If one is using “ethnic” as a catch-all then one is missing the definition of ethnic – one could include everything about themselves in their “ethnic” category for we are all “ethnic” – from somewhere and part of a group – and most humans are now from more than one somewhere or group. It is a shame the word is used incorrectly to describe everything and everyone that is not “us”, whatever “us” maybe.

    “Global” is used in much the same way – to describe everything that is not “us”, again, whatever “us” maybe to the originator of the category. It would be humorous to travel to Morocco and see U. S. made items in a “Global” or “Ethnic” section of a store.

    That we are having this discussion means we are a way yet from considering ourselves planetary citizens and not merely the citizen of one continent on this planet.

    Full Definition of ETHNIC from Merriam Webster Dictionary – English language
    : heathen
    a : of or relating to large groups of people classed according to common racial, national, tribal, religious, linguistic, or cultural origin or background
    b : being a member of a specified ethnic group
    c : of, relating to, or characteristic of ethnics

  48. Rebecca says:

    I am SO happy you wrote this post. I also think some of this comes down to retailers labeling things as well. I’ve designed for many different retailers (who will remain nameless haha)…and this is a word that was often used as a ‘characteristic’ of what they needed in their assortment. Often there would be an overarching theme for a season and any designs that were inspired by say an Aztec pattern (but were not) would be given an Aztec name, which can create confusion about where the design originated from. Anyways, it is something that has bothered me, and I’m happy to see this being discussed.

  49. Lena says:

    I agree totally. I think in some cases folk art might be a good replacement, other times as you suggested ecclectic might be good. I think global might be acceptable if the person really mixes lots of different cultures and might even include things that aren’t usually labelled as ethnic (like if somebody mixes French baroque and Italian modern design with Turkish Kelims and Japanese ceramics). And of course, if possible, use a more detailed describtion!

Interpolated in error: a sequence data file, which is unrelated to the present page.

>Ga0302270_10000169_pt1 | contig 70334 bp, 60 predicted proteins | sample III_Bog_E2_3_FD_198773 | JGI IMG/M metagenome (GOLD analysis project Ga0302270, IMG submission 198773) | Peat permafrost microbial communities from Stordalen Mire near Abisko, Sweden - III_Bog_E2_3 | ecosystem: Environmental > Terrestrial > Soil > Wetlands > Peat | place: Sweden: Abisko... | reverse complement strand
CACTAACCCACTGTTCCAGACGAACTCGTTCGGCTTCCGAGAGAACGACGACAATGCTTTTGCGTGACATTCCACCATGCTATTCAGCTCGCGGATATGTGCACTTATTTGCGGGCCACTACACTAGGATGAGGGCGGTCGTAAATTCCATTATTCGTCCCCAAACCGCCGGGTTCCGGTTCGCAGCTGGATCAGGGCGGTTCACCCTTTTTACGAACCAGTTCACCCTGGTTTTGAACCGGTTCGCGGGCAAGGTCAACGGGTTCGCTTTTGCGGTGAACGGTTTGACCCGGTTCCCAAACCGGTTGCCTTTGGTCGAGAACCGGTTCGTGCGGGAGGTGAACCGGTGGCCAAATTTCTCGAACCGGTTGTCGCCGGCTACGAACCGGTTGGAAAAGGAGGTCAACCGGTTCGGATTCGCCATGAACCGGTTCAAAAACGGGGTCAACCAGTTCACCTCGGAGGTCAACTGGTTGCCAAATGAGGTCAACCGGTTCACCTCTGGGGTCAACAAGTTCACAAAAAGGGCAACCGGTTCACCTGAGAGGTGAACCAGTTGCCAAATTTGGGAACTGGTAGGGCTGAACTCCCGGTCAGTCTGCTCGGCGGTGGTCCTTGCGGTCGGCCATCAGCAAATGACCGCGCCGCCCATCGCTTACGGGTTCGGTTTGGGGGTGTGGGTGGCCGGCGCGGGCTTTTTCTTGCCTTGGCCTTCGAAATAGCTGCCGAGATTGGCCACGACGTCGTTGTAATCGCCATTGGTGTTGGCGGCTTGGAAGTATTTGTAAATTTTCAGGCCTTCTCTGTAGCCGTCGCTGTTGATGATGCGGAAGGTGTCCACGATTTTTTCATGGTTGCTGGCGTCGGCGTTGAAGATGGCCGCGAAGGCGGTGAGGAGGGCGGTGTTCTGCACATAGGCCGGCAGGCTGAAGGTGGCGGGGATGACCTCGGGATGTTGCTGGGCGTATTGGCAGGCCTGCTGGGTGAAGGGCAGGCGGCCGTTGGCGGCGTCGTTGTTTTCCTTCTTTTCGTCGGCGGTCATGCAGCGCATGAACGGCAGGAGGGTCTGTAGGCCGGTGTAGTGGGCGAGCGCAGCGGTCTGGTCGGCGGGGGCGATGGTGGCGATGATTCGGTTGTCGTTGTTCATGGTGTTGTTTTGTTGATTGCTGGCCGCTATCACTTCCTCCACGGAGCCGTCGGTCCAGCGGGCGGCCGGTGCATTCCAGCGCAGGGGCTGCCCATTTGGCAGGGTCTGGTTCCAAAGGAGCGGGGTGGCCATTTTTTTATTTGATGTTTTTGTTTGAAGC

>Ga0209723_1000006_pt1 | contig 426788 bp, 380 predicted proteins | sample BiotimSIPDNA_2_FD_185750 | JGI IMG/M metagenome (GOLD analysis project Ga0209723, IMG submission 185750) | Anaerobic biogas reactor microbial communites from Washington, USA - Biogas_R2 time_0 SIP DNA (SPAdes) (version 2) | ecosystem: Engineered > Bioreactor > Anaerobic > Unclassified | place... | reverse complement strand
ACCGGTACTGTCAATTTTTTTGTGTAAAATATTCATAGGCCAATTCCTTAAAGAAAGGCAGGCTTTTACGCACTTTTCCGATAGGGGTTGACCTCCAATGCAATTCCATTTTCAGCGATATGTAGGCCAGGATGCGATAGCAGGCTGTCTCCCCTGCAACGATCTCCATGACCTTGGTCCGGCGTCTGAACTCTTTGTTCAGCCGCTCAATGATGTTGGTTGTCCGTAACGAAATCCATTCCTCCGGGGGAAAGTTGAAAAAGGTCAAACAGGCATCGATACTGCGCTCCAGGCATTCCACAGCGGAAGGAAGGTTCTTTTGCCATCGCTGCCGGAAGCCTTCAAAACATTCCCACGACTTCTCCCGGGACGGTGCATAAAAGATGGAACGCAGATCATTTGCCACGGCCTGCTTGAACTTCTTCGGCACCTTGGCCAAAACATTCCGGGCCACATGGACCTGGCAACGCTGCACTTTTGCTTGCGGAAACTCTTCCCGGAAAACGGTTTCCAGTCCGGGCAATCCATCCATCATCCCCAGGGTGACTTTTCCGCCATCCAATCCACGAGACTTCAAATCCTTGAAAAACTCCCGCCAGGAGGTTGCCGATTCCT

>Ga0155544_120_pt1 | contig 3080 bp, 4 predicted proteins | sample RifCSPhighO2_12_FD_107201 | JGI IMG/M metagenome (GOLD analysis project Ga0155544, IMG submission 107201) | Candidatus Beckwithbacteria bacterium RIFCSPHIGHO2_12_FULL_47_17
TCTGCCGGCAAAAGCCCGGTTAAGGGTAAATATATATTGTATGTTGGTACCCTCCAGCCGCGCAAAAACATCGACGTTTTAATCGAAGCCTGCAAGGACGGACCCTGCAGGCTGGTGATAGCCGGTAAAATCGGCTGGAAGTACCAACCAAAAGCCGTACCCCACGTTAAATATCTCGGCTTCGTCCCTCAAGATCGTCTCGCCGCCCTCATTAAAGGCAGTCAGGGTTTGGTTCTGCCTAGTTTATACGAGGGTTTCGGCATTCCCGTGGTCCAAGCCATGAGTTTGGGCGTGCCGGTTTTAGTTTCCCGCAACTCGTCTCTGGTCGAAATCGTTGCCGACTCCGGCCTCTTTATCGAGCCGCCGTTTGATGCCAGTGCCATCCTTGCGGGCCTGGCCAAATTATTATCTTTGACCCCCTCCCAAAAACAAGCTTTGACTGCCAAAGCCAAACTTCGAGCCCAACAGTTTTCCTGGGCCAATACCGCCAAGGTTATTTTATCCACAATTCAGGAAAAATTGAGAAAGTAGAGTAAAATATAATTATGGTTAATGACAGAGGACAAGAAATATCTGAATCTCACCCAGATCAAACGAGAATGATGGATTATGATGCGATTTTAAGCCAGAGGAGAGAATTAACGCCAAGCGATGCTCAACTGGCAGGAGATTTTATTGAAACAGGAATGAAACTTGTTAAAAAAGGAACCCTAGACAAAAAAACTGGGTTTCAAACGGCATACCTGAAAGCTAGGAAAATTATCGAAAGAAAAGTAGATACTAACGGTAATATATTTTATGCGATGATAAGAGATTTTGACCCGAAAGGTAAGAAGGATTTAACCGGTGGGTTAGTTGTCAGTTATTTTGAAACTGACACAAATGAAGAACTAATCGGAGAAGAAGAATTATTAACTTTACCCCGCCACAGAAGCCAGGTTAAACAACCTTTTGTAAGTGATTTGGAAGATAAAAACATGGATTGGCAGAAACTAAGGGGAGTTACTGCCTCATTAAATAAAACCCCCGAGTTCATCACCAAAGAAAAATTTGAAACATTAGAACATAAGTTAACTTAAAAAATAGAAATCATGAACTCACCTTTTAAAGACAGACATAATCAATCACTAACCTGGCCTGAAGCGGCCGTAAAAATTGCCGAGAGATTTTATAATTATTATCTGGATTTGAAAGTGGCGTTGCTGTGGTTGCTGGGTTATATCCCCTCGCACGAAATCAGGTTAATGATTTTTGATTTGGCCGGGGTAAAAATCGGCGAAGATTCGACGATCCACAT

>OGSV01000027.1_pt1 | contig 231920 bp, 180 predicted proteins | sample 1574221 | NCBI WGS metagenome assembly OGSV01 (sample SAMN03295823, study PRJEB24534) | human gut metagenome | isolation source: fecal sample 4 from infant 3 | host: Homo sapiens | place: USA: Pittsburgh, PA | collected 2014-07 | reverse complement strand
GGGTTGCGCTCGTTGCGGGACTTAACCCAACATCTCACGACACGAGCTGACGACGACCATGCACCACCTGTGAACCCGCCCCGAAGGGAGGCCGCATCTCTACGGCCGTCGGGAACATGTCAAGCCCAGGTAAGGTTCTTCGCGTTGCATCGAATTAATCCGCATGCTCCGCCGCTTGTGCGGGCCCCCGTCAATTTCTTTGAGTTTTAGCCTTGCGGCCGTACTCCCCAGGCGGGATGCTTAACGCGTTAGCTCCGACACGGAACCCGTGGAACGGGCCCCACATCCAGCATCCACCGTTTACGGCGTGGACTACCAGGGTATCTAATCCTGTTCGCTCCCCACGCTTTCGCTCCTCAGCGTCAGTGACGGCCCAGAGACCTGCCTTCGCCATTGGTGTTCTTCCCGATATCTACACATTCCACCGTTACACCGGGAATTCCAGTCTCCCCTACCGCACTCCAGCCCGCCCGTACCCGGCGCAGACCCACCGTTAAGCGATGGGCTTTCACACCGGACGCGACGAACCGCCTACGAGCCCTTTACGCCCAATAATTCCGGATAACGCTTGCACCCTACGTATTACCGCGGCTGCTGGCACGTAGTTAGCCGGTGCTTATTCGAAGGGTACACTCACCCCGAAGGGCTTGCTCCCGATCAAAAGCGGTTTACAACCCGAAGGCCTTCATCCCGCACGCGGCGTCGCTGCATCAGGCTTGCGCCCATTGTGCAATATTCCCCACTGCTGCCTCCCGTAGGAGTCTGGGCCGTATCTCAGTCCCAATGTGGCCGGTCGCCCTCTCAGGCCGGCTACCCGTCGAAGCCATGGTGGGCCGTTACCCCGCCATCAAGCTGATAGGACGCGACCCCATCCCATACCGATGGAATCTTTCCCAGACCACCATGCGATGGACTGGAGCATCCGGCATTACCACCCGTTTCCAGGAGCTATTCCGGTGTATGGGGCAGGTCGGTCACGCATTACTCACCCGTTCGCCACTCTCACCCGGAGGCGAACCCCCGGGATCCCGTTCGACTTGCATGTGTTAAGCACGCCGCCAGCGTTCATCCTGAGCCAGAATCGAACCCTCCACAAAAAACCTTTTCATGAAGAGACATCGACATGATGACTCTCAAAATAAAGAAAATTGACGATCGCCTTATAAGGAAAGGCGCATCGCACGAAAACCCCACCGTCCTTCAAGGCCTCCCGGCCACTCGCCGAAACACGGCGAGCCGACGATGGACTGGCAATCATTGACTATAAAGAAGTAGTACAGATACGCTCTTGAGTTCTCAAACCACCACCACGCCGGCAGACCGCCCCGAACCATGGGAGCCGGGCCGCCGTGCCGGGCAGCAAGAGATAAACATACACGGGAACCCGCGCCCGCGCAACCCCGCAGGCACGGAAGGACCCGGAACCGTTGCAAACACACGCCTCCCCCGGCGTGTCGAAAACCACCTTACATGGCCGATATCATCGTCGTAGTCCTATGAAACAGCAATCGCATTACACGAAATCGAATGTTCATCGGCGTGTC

50. jessica says:

    I see where you’re coming from. And totally agree that when possible, I should take the time to honor the original tradition/culture behind a piece in voice and description. But I don’t really have a problem with the word “ethnic”. Yes, it’s both a broad and generic term. But sometimes a generic word– especially on something as generic as a photo that’s been re-pinned a thousand times– is appropriate. In other scenarios, it’s appropriate to share the background and cultural significance of a certain textile or design.

  51. panda flannel says:

    I am so glad that you posted this, and to see that it got reposted on Apartment Therapy. This is a really big conversation that needs to happen – or rather, it’s about time that (often white) design-focused people need to start listening to instead of indignantly stamping with their hands over their ears like toddlers whenever it comes up.

    It’s always seemed really ironic to me that so many people who FUME about designer knock-offs and intellectual property rights are totally, totally fine with wholesale appropriating the aesthetics of other cultures while erasing the history and context of those pieces, or can remember ever single style of Eames chair but can’t be bothered to tell the difference between Egyptian and Bolivian rugs.

    As non-patronizingly as possible, good for you for putting your voice out there on this one. I hope it brings you only the respect and credit you are due as a talented, thoughtful individual.

  52. Chardae says:

    You made some very good points in this post. I HATE the word “ethnic” almost as much as I hate “tribal”. For the most part I think they’re used, as you said, to distinguish something as non-Western, which is the easy way out. It simply signifies “other” and I don’t like that. I wish people would take the time to do research before they attach labels to certain things.

  53. Tanya says:

    This is one reason I try to stay away from Pinterest. I find that, as a social media outlet, it’s really a bad idea, because it seems to promote laziness and ignorance.
    I tried using it to look up something Art Deco and the pins that came up were everything from Victorian to Art Nouveau (seriously?) to Arts and Crafts to mid-century all jumbled with Art Deco, even within collections/boards. Like, whaaaat?
    So yeah.